After clutch win, Vinny Del Negro delivers moving golf tribute to his late father

Vinny Del Negro

Vinny Del Negro on Sunday after his victory at the American Century Championship.

Getty Images

Vinny Del Negro carved out a 12-year NBA career, made the playoffs in seven of those years and scored just under double figures per game. As a coach, he guided four of his five teams to the playoffs, including the “Lob City” Los Angeles Clippers a decade ago. Golf and celebrity golf tournaments were what he did when he wasn’t feeding David Robinson, or designing pick and roll for Chris Paul, Blake Griffin and DeAndre Jordan. 

But dig a little deeper, and you see that Del Negro is a 2 handicap, and you don’t flirt with the 60s just by putting on a collared shirt and smiling. 

Dig even a little more deeper, and you learn, as quoted in a 2012 Los Angeles Times story, that his father “was a workaholic, running two bars and a [liquor] package store. My job was to make money.”

Which brings us to Sunday. 

Vin Del Negro’s son birdied the 18th hole at the Edgewood Tahoe golf course to move into a two-man playoff at the celebrity golf American Century Championship. Vin’s son, on the first hole of the playoff, hit the par-5 18th nearly in two, nervously left a 40-foot putt 10 feet short, then calmly cleaned it up. Vin’s son won, the first basketball player to do so in the 32-year history of the event.    

Vin’s son won because he’s Vin’s son.

As his putt dropped, Vinny Del Negro pointed skyward for nearly five seconds, then shouted.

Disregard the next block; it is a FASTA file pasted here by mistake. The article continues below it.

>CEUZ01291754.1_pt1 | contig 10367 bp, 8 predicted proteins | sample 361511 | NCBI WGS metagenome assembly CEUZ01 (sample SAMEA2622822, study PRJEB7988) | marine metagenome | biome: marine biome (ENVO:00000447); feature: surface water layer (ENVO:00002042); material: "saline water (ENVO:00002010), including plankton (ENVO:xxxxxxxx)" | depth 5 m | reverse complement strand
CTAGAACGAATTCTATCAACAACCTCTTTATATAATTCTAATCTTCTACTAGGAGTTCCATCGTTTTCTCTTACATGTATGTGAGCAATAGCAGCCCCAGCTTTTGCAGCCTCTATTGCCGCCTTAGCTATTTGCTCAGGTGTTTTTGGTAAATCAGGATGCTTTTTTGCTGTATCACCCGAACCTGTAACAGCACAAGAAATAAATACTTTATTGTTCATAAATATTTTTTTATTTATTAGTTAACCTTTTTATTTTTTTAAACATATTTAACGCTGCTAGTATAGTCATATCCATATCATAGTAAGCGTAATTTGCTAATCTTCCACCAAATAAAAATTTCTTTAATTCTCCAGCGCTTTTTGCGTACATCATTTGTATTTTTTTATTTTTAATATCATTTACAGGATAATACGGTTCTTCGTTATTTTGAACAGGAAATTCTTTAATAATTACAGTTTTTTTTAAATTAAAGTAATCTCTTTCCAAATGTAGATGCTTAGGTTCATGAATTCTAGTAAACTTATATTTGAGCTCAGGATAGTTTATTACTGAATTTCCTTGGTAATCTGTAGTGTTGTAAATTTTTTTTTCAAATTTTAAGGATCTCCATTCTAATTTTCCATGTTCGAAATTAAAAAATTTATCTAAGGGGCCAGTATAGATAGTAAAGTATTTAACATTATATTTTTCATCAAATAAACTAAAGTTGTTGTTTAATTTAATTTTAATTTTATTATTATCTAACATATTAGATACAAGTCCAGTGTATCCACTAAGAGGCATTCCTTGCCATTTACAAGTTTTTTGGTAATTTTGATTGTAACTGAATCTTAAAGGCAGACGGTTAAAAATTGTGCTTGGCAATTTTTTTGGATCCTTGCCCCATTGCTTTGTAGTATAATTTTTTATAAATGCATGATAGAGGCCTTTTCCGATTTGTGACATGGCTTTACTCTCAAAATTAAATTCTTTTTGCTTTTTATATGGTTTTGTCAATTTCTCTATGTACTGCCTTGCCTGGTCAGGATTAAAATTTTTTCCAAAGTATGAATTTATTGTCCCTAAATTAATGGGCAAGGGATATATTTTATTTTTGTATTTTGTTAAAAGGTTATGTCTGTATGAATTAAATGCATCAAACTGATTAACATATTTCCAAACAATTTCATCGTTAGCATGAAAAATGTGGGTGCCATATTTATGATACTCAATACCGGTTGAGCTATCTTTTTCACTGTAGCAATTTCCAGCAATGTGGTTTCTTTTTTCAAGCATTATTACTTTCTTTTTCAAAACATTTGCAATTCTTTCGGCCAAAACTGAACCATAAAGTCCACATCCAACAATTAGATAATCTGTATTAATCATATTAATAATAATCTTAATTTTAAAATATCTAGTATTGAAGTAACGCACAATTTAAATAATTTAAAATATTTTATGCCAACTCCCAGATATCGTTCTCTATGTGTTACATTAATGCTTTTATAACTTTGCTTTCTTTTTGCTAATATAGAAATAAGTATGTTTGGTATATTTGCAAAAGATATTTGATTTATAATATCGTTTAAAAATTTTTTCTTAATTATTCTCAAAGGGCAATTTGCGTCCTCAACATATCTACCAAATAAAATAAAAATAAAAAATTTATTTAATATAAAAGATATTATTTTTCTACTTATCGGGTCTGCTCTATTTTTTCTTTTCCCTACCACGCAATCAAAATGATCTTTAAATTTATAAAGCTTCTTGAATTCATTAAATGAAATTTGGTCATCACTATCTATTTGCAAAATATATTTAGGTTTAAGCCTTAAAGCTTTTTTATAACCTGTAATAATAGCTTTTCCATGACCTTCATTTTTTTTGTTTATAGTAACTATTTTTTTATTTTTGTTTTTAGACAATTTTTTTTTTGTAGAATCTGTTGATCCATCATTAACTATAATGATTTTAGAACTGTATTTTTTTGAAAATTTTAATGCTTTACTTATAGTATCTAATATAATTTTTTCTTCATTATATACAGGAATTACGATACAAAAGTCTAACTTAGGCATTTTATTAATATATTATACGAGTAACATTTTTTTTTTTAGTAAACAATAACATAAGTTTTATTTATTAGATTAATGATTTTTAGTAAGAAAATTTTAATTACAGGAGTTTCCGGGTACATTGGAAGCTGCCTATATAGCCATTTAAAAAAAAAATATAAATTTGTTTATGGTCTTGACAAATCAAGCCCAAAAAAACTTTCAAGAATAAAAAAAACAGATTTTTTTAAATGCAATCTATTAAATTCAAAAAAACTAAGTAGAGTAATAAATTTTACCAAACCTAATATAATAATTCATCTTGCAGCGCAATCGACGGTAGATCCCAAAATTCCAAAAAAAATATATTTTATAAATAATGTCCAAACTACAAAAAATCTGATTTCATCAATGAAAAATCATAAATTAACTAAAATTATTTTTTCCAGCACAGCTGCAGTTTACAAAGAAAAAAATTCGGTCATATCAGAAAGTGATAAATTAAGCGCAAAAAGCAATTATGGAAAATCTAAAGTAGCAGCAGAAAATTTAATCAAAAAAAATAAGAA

Then he cried. 

NBC’s Jimmy Roberts would stop him. This is their exchange:

“Emotional Vinny Del Negro here,” Roberts said. “You came here first when you were 35 years old. You’re 54 now. Is this something that you perhaps thought maybe this may or may not ever happen?”

“Of course, but um…” 

Del Negro swallowed and continued. 

“What you don’t know is, um…”

Del Negro paused and continued. 

“I lost my father this Wednesday.”

Del Negro nodded his head. 

Handicaps of the Stars: How celebs, athletes’ games stack up at the American Century
By: Josh Sens

“I wanted to play well for him. I thought of him the whole time, every fairway, every shot, what he would tell me: toughen up, hit the shot, you’re either good enough or not — just hit it. And I stuck to my game plan. My caddie, Dirk, who’s been with me for years, was fantastic. And this is for my dad. You know … thought of him every shot. He was such a — I wouldn’t be here without him, you know, so … winning this tournament means so much to me and performing well for him, can’t tell you what it means. It means the world to me. 

“I was going to ask where this ranks for you, but I think I have an idea,” Roberts said. “If you could say something to your father right now — maybe it’s not a fair question — but tell me what would you say to him.” 

Del Negro pointed skyward again. 

“I did it for you. You’re my rock. I love you, I miss you, and I won this for you. And man, it’s tough, it’s just so much stuff going through my head. Every shot was, like, for him, like every walk was for him, every putt was for him because I wouldn’t be playing in this thing him pushing me all those years to play and tough it out and whatever I was doing — playing, coaching, it didn’t matter. So this is for my dad, my wife, Lynn. Everybody, I love you, and I can’t wait to celebrate with them.”

Vin’s son then took three steps, shouted and would wipe away tears with his left hand from his right eye and then his left.  

Vin’s son won because he’s Vin’s son.

Golf Magazine

Subscribe To The Magazine

Exit mobile version